Iran’s foreign ministry on Monday denied any links with Hadi Matar, the man who stabbed author Salman Rushdie last week in New York, nearly killing him.
The ministry's spokesman Nasser Kanaani repeated Iran's position that Rushdie had insulted Prophet Muhammed and is guilty. "Salman Rushdie exposed himself to popular outrage by insulting Islamic sanctities and crossing the red lines of 1.5 billion Muslims," Kanaani said.
"During the attack on Salman Rushdie, we do not consider anyone other than himself and his supporters worthy of reproach and condemnation...No one has the right to accuse Iran in this regard."
Secretary of State Antony Blinken was the first senior US official to mention Iran in relation to the attempted murder in a statement on Sunday.
Amid nuclear negotiations with Tehran, President Joe Biden avoided mentioning Iran in his statement on August 13 condemning the attack on the renowned British-American author.
At the same time, Vice News reported on Sunday that the 24-year-old suspect Hadi Matar had been in contact with elements of Iran’s Revolutionary Guard, according to European and Middle Eastern intelligence sources.
Earlier police had disclosed that Matar’s social media activities showed his affinity for Shiite extremist causes espoused by Iran, and even praise for the Revolutionary Guard.
Praising Rushdie’s life-long defense of freedom of expression and the press, Blinken said, “I am reminded of the pernicious forces that seek to undermine these rights, including through hate speech and incitement to violence.,” and went on to mention Iran.
“Specifically, Iranian state institutions have incited violence against Rushdie for generations, and state-affiliated media recently gloated about the attempt on his life. This is despicable.”
Hadi Matar in police profile photos
Iran’s foreign ministry's Kanaani on Monday said, “We categorically and officially deny” any links with the suspect. “No one has the right to accuse the Islamic Republic,” he said.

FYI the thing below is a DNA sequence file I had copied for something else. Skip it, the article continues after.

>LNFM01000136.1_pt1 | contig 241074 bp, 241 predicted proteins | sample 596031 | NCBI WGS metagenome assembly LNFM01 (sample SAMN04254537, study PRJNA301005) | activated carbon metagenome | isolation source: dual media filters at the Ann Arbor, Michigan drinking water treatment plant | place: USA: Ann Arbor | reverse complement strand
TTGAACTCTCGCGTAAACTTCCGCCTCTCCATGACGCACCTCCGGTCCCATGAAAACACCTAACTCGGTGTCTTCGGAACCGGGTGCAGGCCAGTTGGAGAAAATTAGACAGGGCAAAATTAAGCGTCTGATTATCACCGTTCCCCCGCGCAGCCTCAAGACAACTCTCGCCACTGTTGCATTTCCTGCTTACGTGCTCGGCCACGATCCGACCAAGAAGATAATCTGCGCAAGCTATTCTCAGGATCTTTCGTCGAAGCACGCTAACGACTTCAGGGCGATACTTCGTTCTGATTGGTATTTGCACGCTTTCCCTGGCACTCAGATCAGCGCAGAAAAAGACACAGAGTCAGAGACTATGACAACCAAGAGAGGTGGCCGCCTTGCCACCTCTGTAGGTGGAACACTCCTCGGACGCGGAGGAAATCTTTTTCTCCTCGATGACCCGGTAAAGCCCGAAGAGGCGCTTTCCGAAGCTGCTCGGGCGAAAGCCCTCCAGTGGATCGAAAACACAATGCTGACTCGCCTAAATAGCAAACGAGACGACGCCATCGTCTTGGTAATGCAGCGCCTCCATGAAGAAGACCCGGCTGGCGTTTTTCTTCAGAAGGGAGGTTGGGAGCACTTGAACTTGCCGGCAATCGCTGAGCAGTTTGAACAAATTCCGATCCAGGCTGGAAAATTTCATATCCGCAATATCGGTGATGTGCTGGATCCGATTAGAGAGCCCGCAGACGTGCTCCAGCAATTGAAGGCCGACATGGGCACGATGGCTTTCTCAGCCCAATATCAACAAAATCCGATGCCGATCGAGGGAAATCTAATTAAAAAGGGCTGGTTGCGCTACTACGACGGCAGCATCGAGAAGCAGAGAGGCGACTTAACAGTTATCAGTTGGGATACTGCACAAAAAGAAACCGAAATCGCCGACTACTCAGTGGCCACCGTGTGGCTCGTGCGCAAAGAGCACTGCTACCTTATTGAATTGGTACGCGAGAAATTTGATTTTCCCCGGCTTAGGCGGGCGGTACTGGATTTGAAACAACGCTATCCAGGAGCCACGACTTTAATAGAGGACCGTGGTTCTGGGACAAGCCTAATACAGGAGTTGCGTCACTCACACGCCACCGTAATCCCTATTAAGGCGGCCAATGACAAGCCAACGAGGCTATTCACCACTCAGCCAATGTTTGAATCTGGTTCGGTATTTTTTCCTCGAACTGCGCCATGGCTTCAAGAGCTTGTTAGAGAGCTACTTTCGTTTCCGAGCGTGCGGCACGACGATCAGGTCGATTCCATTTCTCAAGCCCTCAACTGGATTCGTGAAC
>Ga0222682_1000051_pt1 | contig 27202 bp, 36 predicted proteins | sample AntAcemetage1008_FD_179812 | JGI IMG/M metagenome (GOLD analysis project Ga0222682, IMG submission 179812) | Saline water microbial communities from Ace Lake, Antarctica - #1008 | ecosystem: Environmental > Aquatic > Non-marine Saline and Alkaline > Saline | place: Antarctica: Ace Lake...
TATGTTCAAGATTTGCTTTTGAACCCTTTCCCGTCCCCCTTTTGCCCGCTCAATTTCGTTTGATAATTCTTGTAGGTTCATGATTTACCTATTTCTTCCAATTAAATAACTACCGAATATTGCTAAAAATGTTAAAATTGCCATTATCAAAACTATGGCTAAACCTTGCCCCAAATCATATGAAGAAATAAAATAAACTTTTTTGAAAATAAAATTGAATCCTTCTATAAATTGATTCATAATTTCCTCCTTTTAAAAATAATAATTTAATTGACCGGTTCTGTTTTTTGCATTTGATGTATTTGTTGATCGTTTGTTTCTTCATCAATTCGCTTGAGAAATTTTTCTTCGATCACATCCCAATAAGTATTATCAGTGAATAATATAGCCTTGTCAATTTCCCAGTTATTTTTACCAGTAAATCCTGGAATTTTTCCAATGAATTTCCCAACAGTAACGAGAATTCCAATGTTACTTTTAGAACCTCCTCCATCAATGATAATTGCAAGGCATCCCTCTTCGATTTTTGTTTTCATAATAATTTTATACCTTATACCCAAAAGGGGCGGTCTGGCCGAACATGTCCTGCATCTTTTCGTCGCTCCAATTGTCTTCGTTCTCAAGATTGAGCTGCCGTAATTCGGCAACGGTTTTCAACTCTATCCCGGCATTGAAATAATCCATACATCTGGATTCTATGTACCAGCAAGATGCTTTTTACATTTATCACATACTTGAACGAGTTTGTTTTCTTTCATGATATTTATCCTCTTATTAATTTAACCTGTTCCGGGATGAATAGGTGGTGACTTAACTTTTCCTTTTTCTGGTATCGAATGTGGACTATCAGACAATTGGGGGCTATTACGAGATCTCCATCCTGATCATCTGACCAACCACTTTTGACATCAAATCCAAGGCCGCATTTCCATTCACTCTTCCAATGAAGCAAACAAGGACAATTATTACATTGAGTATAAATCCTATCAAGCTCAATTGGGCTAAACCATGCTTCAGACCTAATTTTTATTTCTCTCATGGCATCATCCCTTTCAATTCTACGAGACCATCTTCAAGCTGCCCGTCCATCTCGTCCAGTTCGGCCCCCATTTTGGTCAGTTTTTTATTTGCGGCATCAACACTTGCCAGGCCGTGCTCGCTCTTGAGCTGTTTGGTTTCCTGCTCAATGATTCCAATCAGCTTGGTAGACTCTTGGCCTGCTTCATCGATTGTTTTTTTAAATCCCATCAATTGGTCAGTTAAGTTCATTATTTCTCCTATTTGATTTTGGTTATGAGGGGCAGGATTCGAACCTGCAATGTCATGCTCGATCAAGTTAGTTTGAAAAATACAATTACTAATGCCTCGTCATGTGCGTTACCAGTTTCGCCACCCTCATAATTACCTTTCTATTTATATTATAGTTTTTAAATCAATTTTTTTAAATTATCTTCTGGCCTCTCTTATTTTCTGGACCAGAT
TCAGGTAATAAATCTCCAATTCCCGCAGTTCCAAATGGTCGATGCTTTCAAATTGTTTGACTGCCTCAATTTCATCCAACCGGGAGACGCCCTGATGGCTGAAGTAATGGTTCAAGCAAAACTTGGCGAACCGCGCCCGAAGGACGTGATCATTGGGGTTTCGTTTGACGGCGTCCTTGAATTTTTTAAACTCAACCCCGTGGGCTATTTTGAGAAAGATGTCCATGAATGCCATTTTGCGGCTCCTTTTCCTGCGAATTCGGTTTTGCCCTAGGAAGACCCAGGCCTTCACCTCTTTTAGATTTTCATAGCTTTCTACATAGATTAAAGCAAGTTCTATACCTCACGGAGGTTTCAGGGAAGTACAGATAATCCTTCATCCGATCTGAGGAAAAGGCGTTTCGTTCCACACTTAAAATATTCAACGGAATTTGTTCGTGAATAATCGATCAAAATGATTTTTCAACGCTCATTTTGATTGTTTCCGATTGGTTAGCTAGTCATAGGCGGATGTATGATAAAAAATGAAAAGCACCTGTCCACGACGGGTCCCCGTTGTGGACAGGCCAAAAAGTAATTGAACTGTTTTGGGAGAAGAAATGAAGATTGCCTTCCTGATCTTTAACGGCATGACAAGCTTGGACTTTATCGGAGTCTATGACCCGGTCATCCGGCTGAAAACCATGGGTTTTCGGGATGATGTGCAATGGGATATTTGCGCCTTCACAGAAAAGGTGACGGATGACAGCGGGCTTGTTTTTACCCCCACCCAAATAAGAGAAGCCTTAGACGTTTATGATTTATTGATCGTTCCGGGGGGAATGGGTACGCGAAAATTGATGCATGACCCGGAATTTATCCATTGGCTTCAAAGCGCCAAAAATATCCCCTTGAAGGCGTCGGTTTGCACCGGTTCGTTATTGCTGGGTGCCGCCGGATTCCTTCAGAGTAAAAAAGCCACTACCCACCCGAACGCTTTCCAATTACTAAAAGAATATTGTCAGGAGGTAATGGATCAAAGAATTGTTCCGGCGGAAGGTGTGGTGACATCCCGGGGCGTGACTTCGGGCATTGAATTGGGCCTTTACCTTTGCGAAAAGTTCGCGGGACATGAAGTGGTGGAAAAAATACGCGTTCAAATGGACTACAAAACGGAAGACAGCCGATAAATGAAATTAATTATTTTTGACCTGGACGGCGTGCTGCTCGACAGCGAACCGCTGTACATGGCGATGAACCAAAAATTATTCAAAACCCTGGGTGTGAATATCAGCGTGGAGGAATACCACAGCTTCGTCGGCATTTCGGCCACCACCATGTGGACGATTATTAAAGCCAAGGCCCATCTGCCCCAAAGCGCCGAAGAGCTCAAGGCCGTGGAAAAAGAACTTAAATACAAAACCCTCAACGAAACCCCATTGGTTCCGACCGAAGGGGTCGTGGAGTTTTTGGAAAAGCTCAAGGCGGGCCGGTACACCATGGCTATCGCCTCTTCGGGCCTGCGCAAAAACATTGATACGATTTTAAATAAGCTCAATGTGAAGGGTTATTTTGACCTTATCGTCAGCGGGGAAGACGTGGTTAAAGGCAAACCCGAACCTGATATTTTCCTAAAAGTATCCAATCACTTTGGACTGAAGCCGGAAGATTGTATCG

Since the knife attack last Friday [August 12], Iran International reported in detail about reactions by hardliner and government-owned media in Iran, praising a fatwa or edict issued in 1988 by then-Supreme Leader Ruhollah Khomeini condemning Rushdie to death. There was even direct praise for the assailant, with the flagship ultraconservative paper Kayhan, published under the supervision of Supreme Leader Ali Khamenei, saying “a thousand bravos” to Matar.
Top Iranian officials, however, have remained silent as talks to restore the 2015 nuclear agreement, the JCPOA, have reached a critical stage and Tehran is expected to respond to a proposal submitted to all parties by the European Union.
Media reports last week claimed that the Biden Administration has made concessions to Tehran, possibly even on the issue of lifting existing sanctions on the Revolutionary Guard (IRGC).
The administration’s Iran envoy Rob Malley tried to dispel concerns that the US was ready to lift sanctions on at least parts of the military-intelligence organization, which controls Tehran’s regional policies and actions supporting militant groups.
Vice News quoted a NATO counter terrorism official from Europe who said the attack on Rushdie had all hallmarks of a “guided attack”, meaning that a spy agency or a terrorist network nudges a supporter toward committing a specific act, without getting directly involved in the operation itself.
Iran’s Revolutionary Guard (IRGC) and its extra-territorial unit the Qods (Quds) Force have extensive experience and networks throughout the world both in espionage and in nurturing militant individuals and groups. Their focus is on Shiites and they are aided by their strongest proxy force, the Lebanese Hezbollah, which has extensive networks in Latin America and fertile ground in Canada and the United States among Shiites.
Vice News also reported that the US is trying to find information from Lebanon about Matar’s possible links in the country after he travelled there and according to his mother returned a different person.
Hardliners in Iran who hailed the attack also threatened that former Trump administration officials would be next on the list of targets. Already, the US Justice Department last week said that former National Security Adviser John Bolton had been targeted for assassination.